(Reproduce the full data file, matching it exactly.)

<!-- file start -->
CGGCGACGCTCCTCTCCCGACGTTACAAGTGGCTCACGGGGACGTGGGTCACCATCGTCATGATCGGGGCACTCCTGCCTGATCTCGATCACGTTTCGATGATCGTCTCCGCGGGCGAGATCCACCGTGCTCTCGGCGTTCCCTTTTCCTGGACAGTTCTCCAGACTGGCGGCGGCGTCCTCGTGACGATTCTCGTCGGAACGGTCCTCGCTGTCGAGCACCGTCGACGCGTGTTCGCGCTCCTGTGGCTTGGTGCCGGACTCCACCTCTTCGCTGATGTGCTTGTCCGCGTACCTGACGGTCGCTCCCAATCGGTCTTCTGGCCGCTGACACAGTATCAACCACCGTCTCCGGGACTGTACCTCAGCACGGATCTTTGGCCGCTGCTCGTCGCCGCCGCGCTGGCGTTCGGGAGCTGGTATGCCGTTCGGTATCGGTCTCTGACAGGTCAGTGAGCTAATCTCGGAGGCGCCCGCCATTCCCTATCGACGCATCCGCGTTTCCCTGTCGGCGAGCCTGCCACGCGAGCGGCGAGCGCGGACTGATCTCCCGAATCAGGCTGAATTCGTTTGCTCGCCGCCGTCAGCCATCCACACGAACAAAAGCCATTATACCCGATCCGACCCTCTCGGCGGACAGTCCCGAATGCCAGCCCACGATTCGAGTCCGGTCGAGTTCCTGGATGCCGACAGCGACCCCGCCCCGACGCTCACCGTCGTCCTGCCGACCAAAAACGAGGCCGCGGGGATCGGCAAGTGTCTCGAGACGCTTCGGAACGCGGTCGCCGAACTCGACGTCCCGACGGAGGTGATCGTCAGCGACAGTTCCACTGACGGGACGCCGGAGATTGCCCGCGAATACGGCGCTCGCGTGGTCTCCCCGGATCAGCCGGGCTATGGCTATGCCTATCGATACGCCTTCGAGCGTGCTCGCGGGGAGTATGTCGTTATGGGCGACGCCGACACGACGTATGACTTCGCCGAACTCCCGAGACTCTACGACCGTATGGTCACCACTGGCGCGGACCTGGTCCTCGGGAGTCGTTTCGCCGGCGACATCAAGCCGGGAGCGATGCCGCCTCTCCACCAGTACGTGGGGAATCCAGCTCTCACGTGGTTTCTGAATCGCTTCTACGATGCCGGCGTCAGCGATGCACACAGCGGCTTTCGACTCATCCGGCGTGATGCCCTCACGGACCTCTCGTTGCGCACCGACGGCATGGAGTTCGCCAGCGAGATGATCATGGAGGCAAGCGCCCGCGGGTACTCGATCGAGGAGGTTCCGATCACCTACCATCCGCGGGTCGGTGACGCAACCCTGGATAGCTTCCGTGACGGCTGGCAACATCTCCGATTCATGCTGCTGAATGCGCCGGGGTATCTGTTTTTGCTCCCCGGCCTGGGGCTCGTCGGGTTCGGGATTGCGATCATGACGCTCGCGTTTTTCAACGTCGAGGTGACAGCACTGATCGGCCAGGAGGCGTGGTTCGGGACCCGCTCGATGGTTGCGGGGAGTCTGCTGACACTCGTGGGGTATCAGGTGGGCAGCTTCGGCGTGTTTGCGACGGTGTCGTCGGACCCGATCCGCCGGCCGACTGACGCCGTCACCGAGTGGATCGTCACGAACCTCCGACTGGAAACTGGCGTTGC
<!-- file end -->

CGGCGACGCTCCTCTCCCGACGTTACAAGTGGCTCACGGGGACGTGGGTCACCATCGTCATGATCGGGGCACTCCTGCCTGATCTCGATCACGTTTCGATGATCGTCTCCGCGGGCGAGATCCACCGTGCTCTCGGCGTTCCCTTTTCCTGGACAGTTCTCCAGACTGGCGGCGGCGTCCTCGTGACGATTCTCGTCGGAACGGTCCTCGCTGTCGAGCACCGTCGACGCGTGTTCGCGCTCCTGTGGCTTGGTGCCGGACTCCACCTCTTCGCTGATGTGCTTGTCCGCGTACCTGACGGTCGCTCCCAATCGGTCTTCTGGCCGCTGACACAGTATCAACCACCGTCTCCGGGACTGTACCTCAGCACGGATCTTTGGCCGCTGCTCGTCGCCGCCGCGCTGGCGTTCGGGAGCTGGTATGCCGTTCGGTATCGGTCTCTGACAGGTCAGTGAGCTAATCTCGGAGGCGCCCGCCATTCCCTATCGACGCATCCGCGTTTCCCTGTCGGCGAGCCTGCCACGCGAGCGGCGAGCGCGGACTGATCTCCCGAATCAGGCTGAATTCGTTTGCTCGCCGCCGTCAGCCATCCACACGAACAAAAGCCATTATACCCGATCCGACCCTCTCGGCGGACAGTCCCGAATGCCAGCCCACGATTCGAGTCCGGTCGAGTTCCTGGATGCCGACAGCGACCCCGCCCCGACGCTCACCGTCGTCCTGCCGACCAAAAACGAGGCCGCGGGGATCGGCAAGTGTCTCGAGACGCTTCGGAACGCGGTCGCCGAACTCGACGTCCCGACGGAGGTGATCGTCAGCGACAGTTCCACTGACGGGACGCCGGAGATTGCCCGCGAATACGGCGCTCGCGTGGTCTCCCCGGATCAGCCGGGCTATGGCTATGCCTATCGATACGCCTTCGAGCGTGCTCGCGGGGAGTATGTCGTTATGGGCGACGCCGACACGACGTATGACTTCGCCGAACTCCCGAGACTCTACGACCGTATGGTCACCACTGGCGCGGACCTGGTCCTCGGGAGTCGTTTCGCCGGCGACATCAAGCCGGGAGCGATGCCGCCTCTCCACCAGTACGTGGGGAATCCAGCTCTCACGTGGTTTCTGAATCGCTTCTACGATGCCGGCGTCAGCGATGCACACAGCGGCTTTCGACTCATCCGGCGTGATGCCCTCACGGACCTCTCGTTGCGCACCGACGGCATGGAGTTCGCCAGCGAGATGATCATGGAGGCAAGCGCCCGCGGGTACTCGATCGAGGAGGTTCCGATCACCTACCATCCGCGGGTCGGTGACGCAACCCTGGATAGCTTCCGTGACGGCTGGCAACATCTCCGATTCATGCTGCTGAATGCGCCGGGGTATCTGTTTTTGCTCCCCGGCCTGGGGCTCGTCGGGTTCGGGATTGCGATCATGACGCTCGCGTTTTTCAACGTCGAGGTGACAGCACTGATCGGCCAGGAGGCGTGGTTCGGGACCCGCTCGATGGTTGCGGGGAGTCTGCTGACACTCGTGGGGTATCAGGTGGGCAGCTTCGGCGTGTTTGCGACGGTGTCGTCGGACCCGATCCGCCGGCCGACTGACGCCGTCACCGAGTGGATCGTCACGAACCTCCGACTGGAAACTGGCGTTGC